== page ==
At the same time I have a ifcfg-home that is a working static IP config.

In this state I no longer get the "requested address" error message.
Instead it complains about not being able to find the config for eth0.
After playing with the scripts I determine that with dhcp the scripts
(I forget which one exactly) eventually try to find ifcfg-eth0 (if
eth0 is the device) even though the dhcp config file was supposed to
be given the alias "dhcp".

I don't quite understand how all of these scripts are supposed to
work, but what I did was "cp ifcfg-dhcp ifcfg-eth0" within the
/etc/sysconfig/network-scripts directory. And, voila, dhcp works! Now,
if I am at home I type "ifup home" to activate the static ip and if I
am away from home I type "ifup dhcp" to activate the dhcp interface.

Obviously, this is a bit of a hack. I hope that somebody who better
understands these scripts can figure out how to make the aliasing work
better with dhcp. I suspect that most people who use dhcp do not need
to also use static ip and therefore have no reason to alias their dhcp

I apologize for some of the information being incomplete and there are
some obvious things to test now that I know this work around. But, I
am at a conference right now and I don't have much time to play and I
am very dependent on dhcp working. I might do some more tests later.
Comment 3 Phil Knirsch 2004-05-26 10:38:53 EDT
I asked because dhcp is know not to work with aliased interfaces and
wondered where you got it from.

And the whole networking-scripts (and all other /etc/sysconfig files
for that matter) are nicely described here:


(depending on the initscripts version you have installed you certainly
might have another directory :))

Hope this helps,

Read ya, Phil
Comment 4 Mark Baertschy 2004-05-26 11:39:40 EDT
I strongly disagree with your categorizing this as "notabug". This is
most definitely a bug, or maybe two, and the solution is a workaround
it is not resolved.

So, dhcp not working with aliased interfaces is a known bug. Known by
whom? Sure, the developers know about it, but how is Joe User supposed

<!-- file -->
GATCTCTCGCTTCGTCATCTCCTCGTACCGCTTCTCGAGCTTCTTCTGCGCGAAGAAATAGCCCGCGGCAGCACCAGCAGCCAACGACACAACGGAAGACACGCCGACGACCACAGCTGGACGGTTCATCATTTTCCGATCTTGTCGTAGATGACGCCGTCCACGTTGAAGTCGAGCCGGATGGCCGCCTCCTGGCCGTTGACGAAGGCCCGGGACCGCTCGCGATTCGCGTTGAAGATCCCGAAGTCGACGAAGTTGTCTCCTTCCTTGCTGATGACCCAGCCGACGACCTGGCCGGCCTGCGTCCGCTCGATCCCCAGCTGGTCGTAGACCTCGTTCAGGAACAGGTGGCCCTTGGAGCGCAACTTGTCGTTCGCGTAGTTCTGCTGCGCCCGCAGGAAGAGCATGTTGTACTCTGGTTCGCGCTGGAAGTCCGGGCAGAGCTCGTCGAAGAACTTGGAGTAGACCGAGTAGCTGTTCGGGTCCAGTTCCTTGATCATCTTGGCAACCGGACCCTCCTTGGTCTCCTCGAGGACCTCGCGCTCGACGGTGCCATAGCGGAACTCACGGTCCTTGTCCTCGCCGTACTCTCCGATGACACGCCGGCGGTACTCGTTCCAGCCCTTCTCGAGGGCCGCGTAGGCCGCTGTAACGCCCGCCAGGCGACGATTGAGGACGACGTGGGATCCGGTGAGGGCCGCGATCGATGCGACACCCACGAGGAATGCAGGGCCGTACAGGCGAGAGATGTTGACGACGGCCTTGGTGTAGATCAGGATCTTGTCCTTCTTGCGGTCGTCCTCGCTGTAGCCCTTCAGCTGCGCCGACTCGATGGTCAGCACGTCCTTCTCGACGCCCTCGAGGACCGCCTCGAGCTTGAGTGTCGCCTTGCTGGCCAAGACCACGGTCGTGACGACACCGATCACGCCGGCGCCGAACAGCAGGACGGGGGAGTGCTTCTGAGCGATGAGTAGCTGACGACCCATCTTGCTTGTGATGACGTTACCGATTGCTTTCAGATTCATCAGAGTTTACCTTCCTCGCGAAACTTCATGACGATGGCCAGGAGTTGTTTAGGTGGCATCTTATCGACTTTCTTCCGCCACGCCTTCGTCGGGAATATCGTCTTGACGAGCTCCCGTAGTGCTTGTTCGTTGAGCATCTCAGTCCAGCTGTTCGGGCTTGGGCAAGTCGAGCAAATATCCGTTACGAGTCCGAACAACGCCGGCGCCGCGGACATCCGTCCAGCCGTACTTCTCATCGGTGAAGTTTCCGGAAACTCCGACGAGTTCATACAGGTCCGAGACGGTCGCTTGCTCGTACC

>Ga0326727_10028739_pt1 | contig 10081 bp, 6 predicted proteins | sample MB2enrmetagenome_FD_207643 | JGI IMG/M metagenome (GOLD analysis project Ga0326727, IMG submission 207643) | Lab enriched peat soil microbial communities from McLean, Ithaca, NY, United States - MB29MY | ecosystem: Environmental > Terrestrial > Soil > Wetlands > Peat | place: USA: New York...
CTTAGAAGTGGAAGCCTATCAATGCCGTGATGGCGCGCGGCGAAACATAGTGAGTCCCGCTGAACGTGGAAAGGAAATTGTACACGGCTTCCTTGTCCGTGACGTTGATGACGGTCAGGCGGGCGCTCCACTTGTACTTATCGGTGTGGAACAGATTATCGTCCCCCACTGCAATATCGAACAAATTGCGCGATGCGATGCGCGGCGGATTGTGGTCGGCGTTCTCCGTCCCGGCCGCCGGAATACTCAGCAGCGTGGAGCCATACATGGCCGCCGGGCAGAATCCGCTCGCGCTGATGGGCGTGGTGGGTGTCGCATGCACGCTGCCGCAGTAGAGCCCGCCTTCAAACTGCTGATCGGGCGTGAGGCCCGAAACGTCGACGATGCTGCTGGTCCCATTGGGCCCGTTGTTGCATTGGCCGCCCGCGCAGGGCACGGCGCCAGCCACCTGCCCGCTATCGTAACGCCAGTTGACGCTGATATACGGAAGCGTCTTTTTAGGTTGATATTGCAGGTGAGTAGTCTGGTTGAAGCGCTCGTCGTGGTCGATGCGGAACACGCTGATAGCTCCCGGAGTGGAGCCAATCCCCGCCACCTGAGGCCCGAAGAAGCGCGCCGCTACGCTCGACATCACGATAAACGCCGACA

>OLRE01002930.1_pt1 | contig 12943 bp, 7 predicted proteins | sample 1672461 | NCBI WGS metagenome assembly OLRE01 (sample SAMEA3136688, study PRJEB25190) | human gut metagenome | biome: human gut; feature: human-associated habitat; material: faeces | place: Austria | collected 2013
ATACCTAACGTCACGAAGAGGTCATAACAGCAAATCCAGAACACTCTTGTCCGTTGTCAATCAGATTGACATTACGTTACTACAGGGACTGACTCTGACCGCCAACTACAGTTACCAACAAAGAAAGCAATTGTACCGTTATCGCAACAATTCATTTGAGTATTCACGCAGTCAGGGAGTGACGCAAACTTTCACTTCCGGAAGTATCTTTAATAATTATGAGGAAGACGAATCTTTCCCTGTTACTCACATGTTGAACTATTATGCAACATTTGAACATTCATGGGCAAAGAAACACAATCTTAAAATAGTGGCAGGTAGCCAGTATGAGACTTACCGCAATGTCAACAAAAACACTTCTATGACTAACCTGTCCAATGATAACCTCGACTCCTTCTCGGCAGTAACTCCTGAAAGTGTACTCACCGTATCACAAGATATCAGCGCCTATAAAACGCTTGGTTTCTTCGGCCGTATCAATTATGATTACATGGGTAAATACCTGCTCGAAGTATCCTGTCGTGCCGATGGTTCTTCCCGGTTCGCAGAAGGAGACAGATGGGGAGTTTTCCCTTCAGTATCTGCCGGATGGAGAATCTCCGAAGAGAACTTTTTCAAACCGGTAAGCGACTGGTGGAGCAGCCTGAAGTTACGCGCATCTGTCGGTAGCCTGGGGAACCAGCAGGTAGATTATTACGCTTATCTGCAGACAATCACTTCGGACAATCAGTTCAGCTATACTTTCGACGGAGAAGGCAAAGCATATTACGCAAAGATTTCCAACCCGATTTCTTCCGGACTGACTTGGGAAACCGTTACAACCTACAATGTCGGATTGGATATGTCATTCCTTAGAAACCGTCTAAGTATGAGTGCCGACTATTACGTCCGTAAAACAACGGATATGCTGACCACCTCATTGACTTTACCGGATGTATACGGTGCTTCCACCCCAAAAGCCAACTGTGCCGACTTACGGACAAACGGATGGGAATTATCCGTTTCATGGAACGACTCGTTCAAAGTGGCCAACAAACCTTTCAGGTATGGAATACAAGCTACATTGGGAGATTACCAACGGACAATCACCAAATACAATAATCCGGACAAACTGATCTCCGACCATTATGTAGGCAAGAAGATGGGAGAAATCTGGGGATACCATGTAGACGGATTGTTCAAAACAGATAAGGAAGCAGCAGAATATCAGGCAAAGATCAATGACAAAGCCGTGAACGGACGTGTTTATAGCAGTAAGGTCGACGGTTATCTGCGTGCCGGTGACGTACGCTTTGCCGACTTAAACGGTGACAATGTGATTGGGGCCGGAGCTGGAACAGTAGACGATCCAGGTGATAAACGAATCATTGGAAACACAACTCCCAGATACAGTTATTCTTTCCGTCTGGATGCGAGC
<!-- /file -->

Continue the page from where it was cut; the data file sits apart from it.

to know this? I don't see it in the release notes. I searched
newsgroups, bugzilla, etc. and never found any mention. The point is
that system-config-network will happily allow a user to alias a dhcp
interface with no indication that this is broken. For users that need
multiple interfaces aliasing is a necessary feature and it is
perfectly reasonable to expect aliasing to work equally well with
static and dhcp. Aliasing works with some interfaces, not with others:
that's a bug!! 

And what about the whole "eth0:1" issue? Just now I used
system-config-network to create a new interface just to see what it
would do. I clicked the "New" button and created a new interface using
only the default settings. Do you know what I ended up with? A new
interface with file name ifcfg-eth0:1, the device is eth0:1 and
bootproto is dhcp. Didn't you say eth0:1 was fishy and not a "real
interface"? Why does system-config-network create a non-working
interface (BY DEFAULT) if other interfaces are present? That's
notabug? WTF?!

I am a longtime redhat user. I was a paying customer with RH9. Redhat
enterprise is to out-of-date for my taste, hence I decided to switch
to Fedora. I want to see mainstream linux distros (including Fedora)
become useable without having to hack scripts or scour newsgroups. I
assumed the Fedora project shared this vision, perhaps I was wrong.